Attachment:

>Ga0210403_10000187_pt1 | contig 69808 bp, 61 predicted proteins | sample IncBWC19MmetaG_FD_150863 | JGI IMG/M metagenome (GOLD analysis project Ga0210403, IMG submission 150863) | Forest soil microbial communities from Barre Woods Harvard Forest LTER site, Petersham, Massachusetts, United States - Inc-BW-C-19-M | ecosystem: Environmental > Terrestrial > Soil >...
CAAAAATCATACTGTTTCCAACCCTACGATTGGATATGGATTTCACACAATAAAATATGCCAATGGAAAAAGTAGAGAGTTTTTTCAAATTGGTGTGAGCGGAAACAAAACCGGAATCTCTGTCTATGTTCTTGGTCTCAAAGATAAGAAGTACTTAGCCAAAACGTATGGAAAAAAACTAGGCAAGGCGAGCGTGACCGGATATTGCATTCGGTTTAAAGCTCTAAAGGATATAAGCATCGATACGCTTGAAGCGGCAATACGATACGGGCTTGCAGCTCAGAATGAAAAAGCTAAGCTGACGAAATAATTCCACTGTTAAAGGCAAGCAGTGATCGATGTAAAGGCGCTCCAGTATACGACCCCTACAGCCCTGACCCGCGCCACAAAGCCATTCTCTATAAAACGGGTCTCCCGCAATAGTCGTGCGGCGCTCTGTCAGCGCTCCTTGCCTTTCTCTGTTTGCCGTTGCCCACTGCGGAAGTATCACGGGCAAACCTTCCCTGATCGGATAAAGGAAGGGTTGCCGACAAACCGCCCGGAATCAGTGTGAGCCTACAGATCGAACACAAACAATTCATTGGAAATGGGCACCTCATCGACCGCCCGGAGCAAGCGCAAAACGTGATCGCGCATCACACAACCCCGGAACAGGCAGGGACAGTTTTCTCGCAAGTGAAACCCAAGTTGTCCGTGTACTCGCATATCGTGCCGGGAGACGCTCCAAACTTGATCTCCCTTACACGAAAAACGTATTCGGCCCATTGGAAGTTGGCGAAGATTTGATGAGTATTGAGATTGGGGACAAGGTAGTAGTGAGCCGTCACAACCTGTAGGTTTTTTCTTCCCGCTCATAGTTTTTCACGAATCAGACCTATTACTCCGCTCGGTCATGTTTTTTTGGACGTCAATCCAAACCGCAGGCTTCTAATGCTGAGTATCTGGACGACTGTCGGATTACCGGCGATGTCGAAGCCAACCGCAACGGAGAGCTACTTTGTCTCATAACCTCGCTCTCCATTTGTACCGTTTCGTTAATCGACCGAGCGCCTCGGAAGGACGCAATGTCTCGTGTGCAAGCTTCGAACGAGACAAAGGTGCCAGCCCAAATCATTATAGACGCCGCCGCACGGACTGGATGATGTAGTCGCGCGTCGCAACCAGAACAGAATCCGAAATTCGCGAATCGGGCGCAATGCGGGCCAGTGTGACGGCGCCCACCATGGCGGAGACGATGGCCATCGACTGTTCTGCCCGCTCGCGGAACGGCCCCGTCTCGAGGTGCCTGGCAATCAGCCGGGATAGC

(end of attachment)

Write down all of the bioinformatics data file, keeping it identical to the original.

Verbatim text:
>Ga0210403_10000187_pt1 | contig 69808 bp, 61 predicted proteins | sample IncBWC19MmetaG_FD_150863 | JGI IMG/M metagenome (GOLD analysis project Ga0210403, IMG submission 150863) | Forest soil microbial communities from Barre Woods Harvard Forest LTER site, Petersham, Massachusetts, United States - Inc-BW-C-19-M | ecosystem: Environmental > Terrestrial > Soil >...
CAAAAATCATACTGTTTCCAACCCTACGATTGGATATGGATTTCACACAATAAAATATGCCAATGGAAAAAGTAGAGAGTTTTTTCAAATTGGTGTGAGCGGAAACAAAACCGGAATCTCTGTCTATGTTCTTGGTCTCAAAGATAAGAAGTACTTAGCCAAAACGTATGGAAAAAAACTAGGCAAGGCGAGCGTGACCGGATATTGCATTCGGTTTAAAGCTCTAAAGGATATAAGCATCGATACGCTTGAAGCGGCAATACGATACGGGCTTGCAGCTCAGAATGAAAAAGCTAAGCTGACGAAATAATTCCACTGTTAAAGGCAAGCAGTGATCGATGTAAAGGCGCTCCAGTATACGACCCCTACAGCCCTGACCCGCGCCACAAAGCCATTCTCTATAAAACGGGTCTCCCGCAATAGTCGTGCGGCGCTCTGTCAGCGCTCCTTGCCTTTCTCTGTTTGCCGTTGCCCACTGCGGAAGTATCACGGGCAAACCTTCCCTGATCGGATAAAGGAAGGGTTGCCGACAAACCGCCCGGAATCAGTGTGAGCCTACAGATCGAACACAAACAATTCATTGGAAATGGGCACCTCATCGACCGCCCGGAGCAAGCGCAAAACGTGATCGCGCATCACACAACCCCGGAACAGGCAGGGACAGTTTTCTCGCAAGTGAAACCCAAGTTGTCCGTGTACTCGCATATCGTGCCGGGAGACGCTCCAAACTTGATCTCCCTTACACGAAAAACGTATTCGGCCCATTGGAAGTTGGCGAAGATTTGATGAGTATTGAGATTGGGGACAAGGTAGTAGTGAGCCGTCACAACCTGTAGGTTTTTTCTTCCCGCTCATAGTTTTTCACGAATCAGACCTATTACTCCGCTCGGTCATGTTTTTTTGGACGTCAATCCAAACCGCAGGCTTCTAATGCTGAGTATCTGGACGACTGTCGGATTACCGGCGATGTCGAAGCCAACCGCAACGGAGAGCTACTTTGTCTCATAACCTCGCTCTCCATTTGTACCGTTTCGTTAATCGACCGAGCGCCTCGGAAGGACGCAATGTCTCGTGTGCAAGCTTCGAACGAGACAAAGGTGCCAGCCCAAATCATTATAGACGCCGCCGCACGGACTGGATGATGTAGTCGCGCGTCGCAACCAGAACAGAATCCGAAATTCGCGAATCGGGCGCAATGCGGGCCAGTGTGACGGCGCCCACCATGGCGGAGACGATGGCCATCGACTGTTCTGCCCGCTCGCGGAACGGCCCCGTCTCGAGGTGCCTGGCAATCAGCCGGGATAGC